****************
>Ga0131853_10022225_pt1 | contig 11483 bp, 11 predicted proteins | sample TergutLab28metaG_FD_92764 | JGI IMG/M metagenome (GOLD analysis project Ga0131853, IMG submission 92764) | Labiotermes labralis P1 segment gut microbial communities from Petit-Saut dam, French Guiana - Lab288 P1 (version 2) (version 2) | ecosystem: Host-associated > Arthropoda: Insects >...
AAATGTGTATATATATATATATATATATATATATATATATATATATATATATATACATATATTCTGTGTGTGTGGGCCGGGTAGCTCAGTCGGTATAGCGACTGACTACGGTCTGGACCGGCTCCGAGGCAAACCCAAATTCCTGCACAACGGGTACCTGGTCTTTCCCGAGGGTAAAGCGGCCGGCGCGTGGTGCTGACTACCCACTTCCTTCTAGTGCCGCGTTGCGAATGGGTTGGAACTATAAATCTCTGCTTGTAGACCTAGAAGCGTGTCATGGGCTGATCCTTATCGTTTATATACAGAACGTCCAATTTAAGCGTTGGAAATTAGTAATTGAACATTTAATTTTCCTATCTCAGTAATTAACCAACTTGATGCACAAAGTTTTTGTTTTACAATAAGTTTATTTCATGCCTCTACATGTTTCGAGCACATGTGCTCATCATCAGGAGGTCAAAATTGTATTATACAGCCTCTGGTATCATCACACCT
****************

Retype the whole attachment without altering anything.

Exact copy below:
>Ga0131853_10022225_pt1 | contig 11483 bp, 11 predicted proteins | sample TergutLab28metaG_FD_92764 | JGI IMG/M metagenome (GOLD analysis project Ga0131853, IMG submission 92764) | Labiotermes labralis P1 segment gut microbial communities from Petit-Saut dam, French Guiana - Lab288 P1 (version 2) (version 2) | ecosystem: Host-associated > Arthropoda: Insects >...
AAATGTGTATATATATATATATATATATATATATATATATATATATATATATATACATATATTCTGTGTGTGTGGGCCGGGTAGCTCAGTCGGTATAGCGACTGACTACGGTCTGGACCGGCTCCGAGGCAAACCCAAATTCCTGCACAACGGGTACCTGGTCTTTCCCGAGGGTAAAGCGGCCGGCGCGTGGTGCTGACTACCCACTTCCTTCTAGTGCCGCGTTGCGAATGGGTTGGAACTATAAATCTCTGCTTGTAGACCTAGAAGCGTGTCATGGGCTGATCCTTATCGTTTATATACAGAACGTCCAATTTAAGCGTTGGAAATTAGTAATTGAACATTTAATTTTCCTATCTCAGTAATTAACCAACTTGATGCACAAAGTTTTTGTTTTACAATAAGTTTATTTCATGCCTCTACATGTTTCGAGCACATGTGCTCATCATCAGGAGGTCAAAATTGTATTATACAGCCTCTGGTATCATCACACCT